Bruce family ancestral tour




Darlene Wood from Pittsburgh, Pennsylvania in the USA contacted us via email in May 2015 to ask if we would help look into her family history when she and her daughter were visiting Scotland in late July. Darlene had come across our website via Visit Scotland and had got in touch immediately. After a few very positive emails we were lucky enough to speak to Darlene on the phone and a positive relationship was struck up immediately.

Darlene informed us that she could trace her Bruce family roots back to various sites in Scotland and asked if we could help fill in some gaps in her knowledge. We researched the Bruce family throughout Southern Scotland and up as far north as Aberdeenshire and shared this information with Darlene and she shared her family tree information with us. We then began to plan a two day draft itinerary which would help give Darlene and her family a lot more information about her family in Scotland and why they and many Scots moved to the Eastern Seaboard and the inland States of the New World.


26th JULY 2015

We picked up Darlene and her daughter Lauren at 8am from the fantastic Edinburgh Sheraton Grand Hotel. Very quickly the party bonded easily and settled in for a relaxed 1 hour drive to Moffat. The Woods asked a lot of questions about the scenery, history, culture and politics of Scotland as this was their first visit to our country. We stopped at the Devils Beef Tub to discuss the significance of this beauty spot and explained the history of the Border Reivers and the Covenanters in the area.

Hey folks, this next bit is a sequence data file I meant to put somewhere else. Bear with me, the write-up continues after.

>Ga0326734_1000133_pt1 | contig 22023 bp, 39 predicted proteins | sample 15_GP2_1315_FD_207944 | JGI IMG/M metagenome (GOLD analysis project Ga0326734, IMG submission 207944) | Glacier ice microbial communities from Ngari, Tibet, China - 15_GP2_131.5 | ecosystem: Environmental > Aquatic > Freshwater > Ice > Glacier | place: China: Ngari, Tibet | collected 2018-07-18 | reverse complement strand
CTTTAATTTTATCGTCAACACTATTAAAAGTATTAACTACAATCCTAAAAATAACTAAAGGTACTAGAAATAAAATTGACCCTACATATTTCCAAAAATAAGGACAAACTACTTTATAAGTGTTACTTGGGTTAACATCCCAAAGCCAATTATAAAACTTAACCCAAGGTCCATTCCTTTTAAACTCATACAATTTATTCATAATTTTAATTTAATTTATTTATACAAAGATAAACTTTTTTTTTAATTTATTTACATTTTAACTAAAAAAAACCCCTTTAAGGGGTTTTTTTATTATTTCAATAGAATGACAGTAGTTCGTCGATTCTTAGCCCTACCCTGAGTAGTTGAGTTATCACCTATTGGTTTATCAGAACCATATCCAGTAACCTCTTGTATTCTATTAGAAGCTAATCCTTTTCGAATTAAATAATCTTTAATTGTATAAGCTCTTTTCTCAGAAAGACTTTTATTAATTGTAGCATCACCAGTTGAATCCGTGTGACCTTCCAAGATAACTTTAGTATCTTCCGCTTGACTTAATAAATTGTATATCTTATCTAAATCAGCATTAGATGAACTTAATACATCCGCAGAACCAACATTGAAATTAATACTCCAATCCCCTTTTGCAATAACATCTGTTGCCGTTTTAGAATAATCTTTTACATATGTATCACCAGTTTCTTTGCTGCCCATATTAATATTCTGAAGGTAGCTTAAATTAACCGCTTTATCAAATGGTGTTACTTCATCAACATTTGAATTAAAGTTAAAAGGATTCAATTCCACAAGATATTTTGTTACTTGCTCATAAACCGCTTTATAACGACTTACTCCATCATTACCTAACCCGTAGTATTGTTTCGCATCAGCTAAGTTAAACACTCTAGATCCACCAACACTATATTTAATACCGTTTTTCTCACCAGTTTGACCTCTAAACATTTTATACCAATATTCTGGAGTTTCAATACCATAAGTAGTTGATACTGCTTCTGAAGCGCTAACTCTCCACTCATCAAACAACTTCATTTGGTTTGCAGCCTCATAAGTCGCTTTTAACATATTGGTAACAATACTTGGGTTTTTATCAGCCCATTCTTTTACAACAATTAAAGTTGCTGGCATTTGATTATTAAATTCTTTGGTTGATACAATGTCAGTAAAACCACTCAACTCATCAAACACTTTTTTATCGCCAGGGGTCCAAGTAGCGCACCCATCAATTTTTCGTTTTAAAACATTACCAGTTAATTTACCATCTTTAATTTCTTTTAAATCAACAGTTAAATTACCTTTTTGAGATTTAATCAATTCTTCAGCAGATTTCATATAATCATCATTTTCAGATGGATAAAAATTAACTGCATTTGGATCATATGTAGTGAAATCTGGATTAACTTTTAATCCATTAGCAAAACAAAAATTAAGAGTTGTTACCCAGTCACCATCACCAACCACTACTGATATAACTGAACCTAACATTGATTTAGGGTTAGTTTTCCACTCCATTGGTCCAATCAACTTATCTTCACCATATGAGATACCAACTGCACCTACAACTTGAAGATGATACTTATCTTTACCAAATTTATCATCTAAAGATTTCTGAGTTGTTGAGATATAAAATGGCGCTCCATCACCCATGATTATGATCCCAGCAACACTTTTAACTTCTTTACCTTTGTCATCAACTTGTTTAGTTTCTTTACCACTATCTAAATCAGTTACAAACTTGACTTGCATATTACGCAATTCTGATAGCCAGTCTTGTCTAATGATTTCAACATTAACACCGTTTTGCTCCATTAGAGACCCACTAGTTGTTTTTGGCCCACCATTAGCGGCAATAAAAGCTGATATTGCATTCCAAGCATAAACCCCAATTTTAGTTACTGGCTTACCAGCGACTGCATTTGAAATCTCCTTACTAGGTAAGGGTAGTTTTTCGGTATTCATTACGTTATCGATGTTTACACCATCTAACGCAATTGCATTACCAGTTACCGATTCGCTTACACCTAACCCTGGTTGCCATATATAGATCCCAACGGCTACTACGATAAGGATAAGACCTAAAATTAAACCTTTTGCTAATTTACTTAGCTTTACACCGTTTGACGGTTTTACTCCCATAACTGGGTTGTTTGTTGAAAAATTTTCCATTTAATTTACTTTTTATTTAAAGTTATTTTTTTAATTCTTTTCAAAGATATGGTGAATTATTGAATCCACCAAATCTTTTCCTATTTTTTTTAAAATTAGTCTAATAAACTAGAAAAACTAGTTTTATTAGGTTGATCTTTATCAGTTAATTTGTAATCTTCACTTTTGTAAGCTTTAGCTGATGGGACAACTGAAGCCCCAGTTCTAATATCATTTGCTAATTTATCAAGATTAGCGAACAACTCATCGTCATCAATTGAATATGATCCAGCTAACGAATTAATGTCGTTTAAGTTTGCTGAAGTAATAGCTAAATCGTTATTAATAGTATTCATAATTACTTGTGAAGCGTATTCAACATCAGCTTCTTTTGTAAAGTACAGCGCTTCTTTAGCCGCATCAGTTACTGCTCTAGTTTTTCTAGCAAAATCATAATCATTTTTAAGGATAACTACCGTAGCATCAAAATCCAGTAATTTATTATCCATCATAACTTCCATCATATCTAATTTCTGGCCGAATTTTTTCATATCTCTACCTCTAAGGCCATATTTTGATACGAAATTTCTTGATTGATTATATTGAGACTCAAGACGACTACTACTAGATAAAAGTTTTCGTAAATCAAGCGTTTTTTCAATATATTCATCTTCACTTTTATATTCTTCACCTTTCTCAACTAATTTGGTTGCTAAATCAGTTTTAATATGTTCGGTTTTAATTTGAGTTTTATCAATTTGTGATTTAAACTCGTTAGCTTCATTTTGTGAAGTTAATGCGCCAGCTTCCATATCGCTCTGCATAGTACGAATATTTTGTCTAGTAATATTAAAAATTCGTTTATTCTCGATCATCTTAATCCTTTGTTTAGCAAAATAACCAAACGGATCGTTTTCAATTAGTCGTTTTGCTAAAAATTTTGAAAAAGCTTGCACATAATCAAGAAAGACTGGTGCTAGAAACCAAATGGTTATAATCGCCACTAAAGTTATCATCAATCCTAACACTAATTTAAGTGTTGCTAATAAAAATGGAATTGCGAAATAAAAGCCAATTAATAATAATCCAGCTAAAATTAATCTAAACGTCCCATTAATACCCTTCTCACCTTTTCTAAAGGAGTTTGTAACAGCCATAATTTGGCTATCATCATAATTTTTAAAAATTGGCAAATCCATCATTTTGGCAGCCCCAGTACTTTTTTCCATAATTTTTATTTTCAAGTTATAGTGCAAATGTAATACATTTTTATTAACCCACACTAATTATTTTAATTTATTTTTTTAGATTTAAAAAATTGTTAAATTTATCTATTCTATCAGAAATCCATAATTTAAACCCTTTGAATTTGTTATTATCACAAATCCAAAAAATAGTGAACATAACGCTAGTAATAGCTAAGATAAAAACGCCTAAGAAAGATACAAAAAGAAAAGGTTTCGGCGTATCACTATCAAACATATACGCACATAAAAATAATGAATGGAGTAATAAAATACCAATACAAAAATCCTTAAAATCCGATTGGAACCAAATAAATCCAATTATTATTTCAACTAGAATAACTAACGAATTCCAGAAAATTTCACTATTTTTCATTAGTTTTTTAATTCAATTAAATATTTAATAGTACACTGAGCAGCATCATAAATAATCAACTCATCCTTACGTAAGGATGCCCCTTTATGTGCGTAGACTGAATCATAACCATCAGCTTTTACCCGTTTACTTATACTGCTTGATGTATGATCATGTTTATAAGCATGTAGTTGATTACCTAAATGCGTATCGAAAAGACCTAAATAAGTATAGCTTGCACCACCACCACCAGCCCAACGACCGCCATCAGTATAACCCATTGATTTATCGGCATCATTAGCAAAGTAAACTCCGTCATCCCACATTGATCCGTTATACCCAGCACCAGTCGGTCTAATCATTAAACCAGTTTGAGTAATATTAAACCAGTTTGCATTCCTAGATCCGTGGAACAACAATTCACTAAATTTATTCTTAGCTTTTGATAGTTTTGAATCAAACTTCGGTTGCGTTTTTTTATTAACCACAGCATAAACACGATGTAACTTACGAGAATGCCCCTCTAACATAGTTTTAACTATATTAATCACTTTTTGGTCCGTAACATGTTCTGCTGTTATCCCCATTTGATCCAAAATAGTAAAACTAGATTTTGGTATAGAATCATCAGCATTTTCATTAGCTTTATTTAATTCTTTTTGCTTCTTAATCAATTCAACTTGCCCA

We moved on to visit Lochmaben Castle one of the Bruce’s stronghold Castles as the Lord of Annandale. We then spent some time in the town getting lots of pictures of the statue to Bruce in the High St. It was then we realised how important photography was to Lauren as she was taking hundreds of snaps to remember her visit. The weather was staying dry despite a typical 2015 Scottish weather forecast. By 11.00 we had come into Dumfries and visited two sites. Firstly to the site of Greyfriars where Bruce killed John Comyn in 1306 then to Castledykes where Bruce took the motte and bailey castle as he began his campaign for the Scottish throne. Darlene and Lauren were delighted to see these sites if a little taken aback by Robert’s slaying of John Comyn in the Catholic Abbey and the impact this had with Rome during Bruce’s 23 years as King.

Before we crossed the Nith into Galloway it was becoming clear In our chat with Darlene that she had an interest in Geology so we fitted in a visit to the 12 Apostles Stone Circle. We do try and include this visit on most of our local tours as it is the largest stone circle in mainland Scotland and deserves to have more visitors. Next on the Itinerary was the evocative Sweetheart Abbey a 13th Century Cistercian monastery founded by Dervorguilla of Galloway in memory of her husband John de Balliol. His embalmed heart, in a casket of ivory and silver, was buried alongside her when she died and their son, also John, became King of Scotland but his reign was tragic and short. The weather had got slightly damp but Darlene was clearly moved by the story and the beautiful ruins of this Cistercian Abbey. Darlene had checked out the afternoon teas online that the Abbey Cottage in New Abbey provided and they were not disappointed by the service and the quality of the food that they ordered especially the Shortbread Sundae.